S. Ranganathan, J.
1. The Income-tax Appellate Tribunal has referred the following two questions of law for the decision of this court :
'(1) Whether, on the facts and in the circumstances of the case, the amount of Rs. 3,83,996 written off in the account of the assessed with the company could be treated as income under Section 2(24)(iv) of the Income-tax Act, 1961, or under Section 2(6C)(iii) of the Act of 1922
(2) If the answer to the first question is in the affirmative, whether, on the facts and in the circumstances of the case, income is chargeable to tax for the assessment year 19.57-58, as falling within the previous year relevant thereto '
2. The reference arises out of proceedings for assessment to income-tax of Sri K.S. Malik, New Delhi, and relates to the assessment year 1957-58.
3. Sri K. S. Malik (hereinafter referred to as ' the assessed ') was one of the governing directors of M/s. Phelps & Company Pvt. Ltd. (hereinafterreferred to as 'the company'). The company was owned by some Europeans till 1944. Its share capital consisted of 2,000 ordinary shares of the face value of Rs. 100 each and a preference share capital of Rs. 1 lakh. The assessed and his brother, Ujjal Singh, purchased these shares in 1944 for a total consideration of Rs. II lakhs. They did not, however, have sufficient funds with them for payments towards the consideration. The assessed thereforee borrowed an amount of Rs. 3,45,000 from the company itself and this amount was debited to his account in the company's books and paid by the company on behalf of the assessed to the vendors. The amount of dividends payable to the assessed in respect of the shares held by him was credited to the account and the amount of the loan also carried interest which was debited to the account. On January 31, 1957, the debit balance of the assessed in this account was Rs. 3,83,996, The position was similar in the case of the assessed's brother also.
4. The assessed and his brother appear to have addressed letters to the company requesting that the amount lying to their debit should be written off. These letters dated February 24, 1957, were duly considered by the company. The board of directors of the company at their meeting held on March 28, 1957, noticed that the amounts due from the two governing directors represented the principal amounts of the loans advanced to them since they had cleared the interest which was charged and debited to their accounts by the company. It was further noted that the governing directors were not financially in a position to pay back the loans to the company. In these circumstances the board of directors resolved that the sum of Rs. 3,83,996 due from the assessed as well as the sum of Rs. 72,286 due from his brother should be written off. This action of the board of directors was approved in the annual general meeting of the company held on March 31, 1957.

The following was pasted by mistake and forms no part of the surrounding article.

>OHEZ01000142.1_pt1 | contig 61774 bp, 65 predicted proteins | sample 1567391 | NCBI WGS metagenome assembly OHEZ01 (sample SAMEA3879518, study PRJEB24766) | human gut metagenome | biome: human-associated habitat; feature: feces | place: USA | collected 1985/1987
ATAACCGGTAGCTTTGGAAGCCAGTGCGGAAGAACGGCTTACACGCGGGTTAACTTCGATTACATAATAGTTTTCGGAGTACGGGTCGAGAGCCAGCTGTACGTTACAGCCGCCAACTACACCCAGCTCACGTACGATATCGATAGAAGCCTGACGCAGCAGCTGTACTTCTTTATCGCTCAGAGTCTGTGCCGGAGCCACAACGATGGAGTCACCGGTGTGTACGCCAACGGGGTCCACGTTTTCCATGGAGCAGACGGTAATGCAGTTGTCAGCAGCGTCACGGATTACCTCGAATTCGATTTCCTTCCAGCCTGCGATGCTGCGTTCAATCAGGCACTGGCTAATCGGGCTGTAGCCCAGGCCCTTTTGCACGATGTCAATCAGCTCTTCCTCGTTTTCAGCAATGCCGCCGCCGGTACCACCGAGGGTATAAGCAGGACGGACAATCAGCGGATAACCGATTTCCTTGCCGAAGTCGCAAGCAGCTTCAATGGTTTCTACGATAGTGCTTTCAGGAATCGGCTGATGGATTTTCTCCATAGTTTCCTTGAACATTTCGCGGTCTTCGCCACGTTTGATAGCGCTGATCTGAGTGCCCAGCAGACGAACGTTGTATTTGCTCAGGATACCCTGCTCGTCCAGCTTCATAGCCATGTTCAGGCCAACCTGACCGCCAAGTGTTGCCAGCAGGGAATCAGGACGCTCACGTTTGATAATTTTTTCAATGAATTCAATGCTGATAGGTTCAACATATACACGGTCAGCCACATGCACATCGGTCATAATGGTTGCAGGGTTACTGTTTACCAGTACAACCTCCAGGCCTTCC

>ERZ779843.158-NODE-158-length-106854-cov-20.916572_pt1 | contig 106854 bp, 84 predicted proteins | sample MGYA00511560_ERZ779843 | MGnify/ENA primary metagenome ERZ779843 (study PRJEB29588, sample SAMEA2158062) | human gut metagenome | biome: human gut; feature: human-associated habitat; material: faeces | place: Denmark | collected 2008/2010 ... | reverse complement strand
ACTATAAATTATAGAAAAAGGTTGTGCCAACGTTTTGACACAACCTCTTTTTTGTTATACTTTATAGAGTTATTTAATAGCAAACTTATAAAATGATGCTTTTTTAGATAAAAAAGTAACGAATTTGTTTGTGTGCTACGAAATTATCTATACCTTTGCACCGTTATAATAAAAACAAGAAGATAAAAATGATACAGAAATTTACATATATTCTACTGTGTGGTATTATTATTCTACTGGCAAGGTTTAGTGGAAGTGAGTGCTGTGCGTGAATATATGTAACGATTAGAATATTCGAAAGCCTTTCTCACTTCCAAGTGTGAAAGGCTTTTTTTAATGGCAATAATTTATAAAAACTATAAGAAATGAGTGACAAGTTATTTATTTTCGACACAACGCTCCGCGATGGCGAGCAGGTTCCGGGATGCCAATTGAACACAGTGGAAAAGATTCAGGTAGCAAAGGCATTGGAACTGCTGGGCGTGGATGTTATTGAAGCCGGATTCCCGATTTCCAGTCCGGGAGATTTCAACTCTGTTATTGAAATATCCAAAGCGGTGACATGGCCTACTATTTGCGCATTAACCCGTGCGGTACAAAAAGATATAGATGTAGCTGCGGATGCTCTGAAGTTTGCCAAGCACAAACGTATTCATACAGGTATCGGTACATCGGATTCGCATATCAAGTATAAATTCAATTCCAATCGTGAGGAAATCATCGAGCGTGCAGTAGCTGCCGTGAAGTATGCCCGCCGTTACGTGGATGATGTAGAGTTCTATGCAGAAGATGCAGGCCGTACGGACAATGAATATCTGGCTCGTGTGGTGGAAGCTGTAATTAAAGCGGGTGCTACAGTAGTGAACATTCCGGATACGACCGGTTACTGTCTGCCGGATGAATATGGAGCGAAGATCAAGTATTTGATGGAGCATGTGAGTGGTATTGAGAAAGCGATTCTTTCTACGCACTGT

5. As already stated, the assessed was a governing director and he was in receipt of salary income from the company. He also received dividend income in respect of the shares which he held in the company. He had also to pay interest on the loan taken by him from the company. All these transactions were accounted for by the assessed in a set of account books maintained by him in the name and style of M/s. K.S. Malik & Sons. There was some controversy at the earlier stages as to the previous year adopted by the assessed while filing his returns of income for various years. The position has now been fully clarified by the Tribunal. For the assessment years 1952-53, 1953-54 and 1954-55, the assessed adopted the 31st March as the previous year in respect of all his sources of income. However, for the assessment years 1955-56, 1956-57 and 1957-58 he had shown the previous year which ended on the 30th September preceding as the previous year in respect of the sources compendiously described asK.S. Malik & Sons, and the financial year ended on 31st March in respect of the other sources of income. Similarly, though the accounting year as mentioned in the assessment orders for the earlier years was different it has been found that for the assessment years 1955-56, 1956-57 and 1957-58, the previous year has been taken as the year ending on 30th September, for K. S. Malik & Sons and the financial year in respect of the other sources of income. The adoption of the previous year ending on 30th September, each year in respect of K. S. Malik & Sons was also upheld by the Tribunal in relation to the assessment year 1953-54 by its order dated February 27, 1958, for that assessment year.
6. For the assessment year 1957-58, the assessment was completed in the first instance on a total income of Rs. 17,208. Subsequently, the assessment was reopened under Section 147(a) read with Section 148 as the ITO was of opinion that the amount of Rs. 3,83,996 written off by the company was includible in the assessed's total income under Section 2(24)(iv) of the I.T. Act, 1961. The assessed filed, in response to the notice under Section 148, a return of income showing the same income as had been assessed previously but including in Part F of the return the above sum of Rs. 3,83,996, This inclusion has been upheld by the AAC and on further appeal by the Tribunal and hence this reference.